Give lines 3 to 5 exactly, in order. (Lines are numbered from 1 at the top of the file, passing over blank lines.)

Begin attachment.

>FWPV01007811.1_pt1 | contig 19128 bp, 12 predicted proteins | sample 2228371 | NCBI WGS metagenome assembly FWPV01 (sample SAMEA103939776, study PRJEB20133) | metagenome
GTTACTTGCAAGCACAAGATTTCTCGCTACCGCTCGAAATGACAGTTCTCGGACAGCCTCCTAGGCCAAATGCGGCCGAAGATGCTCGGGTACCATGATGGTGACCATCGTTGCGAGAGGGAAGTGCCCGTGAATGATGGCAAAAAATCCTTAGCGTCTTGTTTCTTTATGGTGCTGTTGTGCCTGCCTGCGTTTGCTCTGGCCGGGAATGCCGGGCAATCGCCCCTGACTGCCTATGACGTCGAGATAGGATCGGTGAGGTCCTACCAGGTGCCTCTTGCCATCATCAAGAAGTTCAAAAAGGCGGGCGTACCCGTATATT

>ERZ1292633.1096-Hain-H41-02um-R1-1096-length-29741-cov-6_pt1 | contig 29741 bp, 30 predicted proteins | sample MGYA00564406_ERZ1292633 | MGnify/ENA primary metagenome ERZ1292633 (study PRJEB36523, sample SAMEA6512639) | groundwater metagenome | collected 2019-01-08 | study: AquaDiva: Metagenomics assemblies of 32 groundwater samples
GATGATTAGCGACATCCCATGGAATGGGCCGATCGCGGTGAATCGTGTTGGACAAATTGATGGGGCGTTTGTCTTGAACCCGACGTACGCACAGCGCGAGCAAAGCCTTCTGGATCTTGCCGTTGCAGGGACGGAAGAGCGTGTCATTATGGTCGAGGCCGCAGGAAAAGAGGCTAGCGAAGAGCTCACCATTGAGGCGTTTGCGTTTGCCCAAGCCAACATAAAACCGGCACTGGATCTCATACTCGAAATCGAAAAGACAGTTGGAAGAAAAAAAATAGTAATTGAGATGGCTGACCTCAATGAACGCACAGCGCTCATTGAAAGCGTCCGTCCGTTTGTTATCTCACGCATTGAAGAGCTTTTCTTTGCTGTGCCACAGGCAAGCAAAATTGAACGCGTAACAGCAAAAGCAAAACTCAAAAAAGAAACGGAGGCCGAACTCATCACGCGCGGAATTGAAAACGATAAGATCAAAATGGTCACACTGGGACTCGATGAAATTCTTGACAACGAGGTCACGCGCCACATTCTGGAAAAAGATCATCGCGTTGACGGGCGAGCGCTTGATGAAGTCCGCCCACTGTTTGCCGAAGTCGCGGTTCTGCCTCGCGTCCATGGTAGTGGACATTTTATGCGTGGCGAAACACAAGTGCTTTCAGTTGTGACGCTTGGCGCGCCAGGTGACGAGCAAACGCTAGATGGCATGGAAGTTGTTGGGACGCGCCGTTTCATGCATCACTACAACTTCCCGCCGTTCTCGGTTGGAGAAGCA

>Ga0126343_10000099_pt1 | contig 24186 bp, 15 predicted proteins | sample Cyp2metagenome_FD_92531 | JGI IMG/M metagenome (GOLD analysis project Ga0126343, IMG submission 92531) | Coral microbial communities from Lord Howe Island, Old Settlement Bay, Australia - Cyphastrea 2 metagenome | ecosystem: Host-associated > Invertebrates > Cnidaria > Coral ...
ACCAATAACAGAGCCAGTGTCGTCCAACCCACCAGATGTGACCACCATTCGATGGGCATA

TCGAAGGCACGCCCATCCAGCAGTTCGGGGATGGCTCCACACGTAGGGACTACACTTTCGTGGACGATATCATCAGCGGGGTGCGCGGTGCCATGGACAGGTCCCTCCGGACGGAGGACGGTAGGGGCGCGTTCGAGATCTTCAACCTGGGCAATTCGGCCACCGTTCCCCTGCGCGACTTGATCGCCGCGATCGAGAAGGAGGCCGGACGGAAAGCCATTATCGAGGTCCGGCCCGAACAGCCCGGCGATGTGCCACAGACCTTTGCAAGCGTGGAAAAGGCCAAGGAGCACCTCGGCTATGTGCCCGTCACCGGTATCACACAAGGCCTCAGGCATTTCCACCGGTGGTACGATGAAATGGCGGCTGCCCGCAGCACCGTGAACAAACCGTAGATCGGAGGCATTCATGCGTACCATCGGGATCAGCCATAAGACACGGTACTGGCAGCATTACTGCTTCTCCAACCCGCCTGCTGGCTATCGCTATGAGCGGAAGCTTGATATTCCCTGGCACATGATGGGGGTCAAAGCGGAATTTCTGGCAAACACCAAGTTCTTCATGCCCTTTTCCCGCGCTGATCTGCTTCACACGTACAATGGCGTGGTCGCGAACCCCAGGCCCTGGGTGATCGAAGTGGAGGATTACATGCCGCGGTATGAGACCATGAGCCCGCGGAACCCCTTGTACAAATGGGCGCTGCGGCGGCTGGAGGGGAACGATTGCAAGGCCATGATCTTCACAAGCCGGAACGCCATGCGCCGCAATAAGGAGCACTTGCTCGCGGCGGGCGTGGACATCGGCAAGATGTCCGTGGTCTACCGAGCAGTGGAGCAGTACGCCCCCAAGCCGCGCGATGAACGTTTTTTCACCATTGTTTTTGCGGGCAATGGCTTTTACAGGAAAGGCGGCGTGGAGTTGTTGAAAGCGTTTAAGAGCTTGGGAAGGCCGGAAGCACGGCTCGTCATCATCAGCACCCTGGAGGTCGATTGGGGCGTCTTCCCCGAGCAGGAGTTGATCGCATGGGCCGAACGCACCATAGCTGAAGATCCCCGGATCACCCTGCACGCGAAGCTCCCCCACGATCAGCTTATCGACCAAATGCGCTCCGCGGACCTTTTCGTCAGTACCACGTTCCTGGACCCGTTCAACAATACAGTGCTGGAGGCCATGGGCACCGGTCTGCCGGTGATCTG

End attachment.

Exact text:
>ERZ1292633.1096-Hain-H41-02um-R1-1096-length-29741-cov-6_pt1 | contig 29741 bp, 30 predicted proteins | sample MGYA00564406_ERZ1292633 | MGnify/ENA primary metagenome ERZ1292633 (study PRJEB36523, sample SAMEA6512639) | groundwater metagenome | collected 2019-01-08 | study: AquaDiva: Metagenomics assemblies of 32 groundwater samples
GATGATTAGCGACATCCCATGGAATGGGCCGATCGCGGTGAATCGTGTTGGACAAATTGATGGGGCGTTTGTCTTGAACCCGACGTACGCACAGCGCGAGCAAAGCCTTCTGGATCTTGCCGTTGCAGGGACGGAAGAGCGTGTCATTATGGTCGAGGCCGCAGGAAAAGAGGCTAGCGAAGAGCTCACCATTGAGGCGTTTGCGTTTGCCCAAGCCAACATAAAACCGGCACTGGATCTCATACTCGAAATCGAAAAGACAGTTGGAAGAAAAAAAATAGTAATTGAGATGGCTGACCTCAATGAACGCACAGCGCTCATTGAAAGCGTCCGTCCGTTTGTTATCTCACGCATTGAAGAGCTTTTCTTTGCTGTGCCACAGGCAAGCAAAATTGAACGCGTAACAGCAAAAGCAAAACTCAAAAAAGAAACGGAGGCCGAACTCATCACGCGCGGAATTGAAAACGATAAGATCAAAATGGTCACACTGGGACTCGATGAAATTCTTGACAACGAGGTCACGCGCCACATTCTGGAAAAAGATCATCGCGTTGACGGGCGAGCGCTTGATGAAGTCCGCCCACTGTTTGCCGAAGTCGCGGTTCTGCCTCGCGTCCATGGTAGTGGACATTTTATGCGTGGCGAAACACAAGTGCTTTCAGTTGTGACGCTTGGCGCGCCAGGTGACGAGCAAACGCTAGATGGCATGGAAGTTGTTGGGACGCGCCGTTTCATGCATCACTACAACTTCCCGCCGTTCTCGGTTGGAGAAGCA

>Ga0126343_10000099_pt1 | contig 24186 bp, 15 predicted proteins | sample Cyp2metagenome_FD_92531 | JGI IMG/M metagenome (GOLD analysis project Ga0126343, IMG submission 92531) | Coral microbial communities from Lord Howe Island, Old Settlement Bay, Australia - Cyphastrea 2 metagenome | ecosystem: Host-associated > Invertebrates > Cnidaria > Coral ...